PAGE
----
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Return to Earth and Splashdown

Return to Earth and Splashdown
SPACE WEEK: Re-entry from space has never been easy, but Apollo 11 successfully returned from the Moon and ended its historic journey on July 24, 1969.

July 22-24

Apollo 11’s three parachutes bring it safely home to a splashdown in the Pacific Ocean. (Image source: NASA)

Returning from the Moon took two days for Apollo 11, during which time two more television transmissions were made by the astronauts.

Re-entry procedures were initiated on July 24, 44 hours after leaving lunar orbit. The Command Module (CM) separated from the Service Module (SM) and was rotated around to a heat-shield-forward position. Because of bad weather in the original Pacific Ocean target area, the landing point was changed by about 250 miles. The CM Columbia entered the Earth’s atmosphere at 12:35 pm, protected from the intense heat, caused by friction with the air, by the spacecraft’s heat shield.

President Richard Nixon welcomes home the Apollo 11 astronauts (from left, Neil Armstrong, Michael Collins, and Buzz Aldrin.) The astronauts were quarantined after their mission to ensure they did not bring back any contamination from the moon. (Image source: NASA)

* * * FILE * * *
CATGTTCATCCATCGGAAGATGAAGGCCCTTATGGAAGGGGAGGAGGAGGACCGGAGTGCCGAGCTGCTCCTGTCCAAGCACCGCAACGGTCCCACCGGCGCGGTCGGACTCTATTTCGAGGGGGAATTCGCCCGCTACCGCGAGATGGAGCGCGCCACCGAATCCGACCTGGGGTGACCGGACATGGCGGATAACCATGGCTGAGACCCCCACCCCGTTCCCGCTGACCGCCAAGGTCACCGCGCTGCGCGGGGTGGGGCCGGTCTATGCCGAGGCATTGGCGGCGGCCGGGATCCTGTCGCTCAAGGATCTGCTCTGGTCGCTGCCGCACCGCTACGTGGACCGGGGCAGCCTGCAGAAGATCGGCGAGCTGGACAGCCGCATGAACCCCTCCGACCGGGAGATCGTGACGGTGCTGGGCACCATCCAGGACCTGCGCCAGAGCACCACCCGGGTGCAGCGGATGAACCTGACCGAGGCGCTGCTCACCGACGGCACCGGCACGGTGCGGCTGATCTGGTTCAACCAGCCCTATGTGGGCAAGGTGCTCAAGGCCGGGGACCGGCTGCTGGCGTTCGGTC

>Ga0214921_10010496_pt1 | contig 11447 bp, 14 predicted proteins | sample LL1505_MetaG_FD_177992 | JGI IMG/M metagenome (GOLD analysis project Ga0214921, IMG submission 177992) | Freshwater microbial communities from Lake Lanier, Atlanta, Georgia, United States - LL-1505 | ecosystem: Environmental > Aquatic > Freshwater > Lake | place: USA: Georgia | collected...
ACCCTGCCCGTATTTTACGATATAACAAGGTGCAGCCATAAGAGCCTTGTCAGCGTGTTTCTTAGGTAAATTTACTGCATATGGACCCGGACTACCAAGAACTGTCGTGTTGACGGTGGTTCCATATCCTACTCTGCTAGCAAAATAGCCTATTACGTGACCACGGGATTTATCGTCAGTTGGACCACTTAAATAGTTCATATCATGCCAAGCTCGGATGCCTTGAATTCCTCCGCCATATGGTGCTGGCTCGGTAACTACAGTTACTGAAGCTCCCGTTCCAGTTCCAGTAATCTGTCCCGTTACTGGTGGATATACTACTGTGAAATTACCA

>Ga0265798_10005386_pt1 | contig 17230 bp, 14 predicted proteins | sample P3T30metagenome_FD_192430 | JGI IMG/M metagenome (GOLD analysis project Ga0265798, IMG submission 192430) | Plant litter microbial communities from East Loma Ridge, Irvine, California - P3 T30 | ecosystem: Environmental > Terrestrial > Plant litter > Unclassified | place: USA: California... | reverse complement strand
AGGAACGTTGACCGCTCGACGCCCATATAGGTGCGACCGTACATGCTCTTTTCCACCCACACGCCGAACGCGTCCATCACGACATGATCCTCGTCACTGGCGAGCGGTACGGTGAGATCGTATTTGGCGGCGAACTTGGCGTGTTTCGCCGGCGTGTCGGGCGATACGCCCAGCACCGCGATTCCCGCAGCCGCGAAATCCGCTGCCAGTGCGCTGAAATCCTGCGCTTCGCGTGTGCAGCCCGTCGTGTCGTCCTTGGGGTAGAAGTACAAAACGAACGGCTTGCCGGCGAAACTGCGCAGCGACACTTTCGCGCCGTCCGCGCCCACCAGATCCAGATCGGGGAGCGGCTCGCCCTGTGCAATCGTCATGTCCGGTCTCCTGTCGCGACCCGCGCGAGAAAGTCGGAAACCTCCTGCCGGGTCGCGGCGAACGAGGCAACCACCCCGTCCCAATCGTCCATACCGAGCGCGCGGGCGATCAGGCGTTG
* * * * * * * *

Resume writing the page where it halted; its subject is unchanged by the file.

As Apollo 11 entered the denser part of the atmosphere, three parachutes were deployed and Columbia splashed down 13 miles away from the USS Hornet recovery ship. Apollo 11’s total flight time to the Moon and back had been 195 hours, 18 minutes, and 35 seconds. After the spacecraft hatch was opened by the recovery crew, the astronauts donned isolation suits to ensure that they wouldn’t spread any possible lunar microbes. President Richard Nixon was on-board the Hornet to congratulate and welcome the astronauts home. These three men had just returned from one of humankind’s most remarkable, challenging, and historic journeys.

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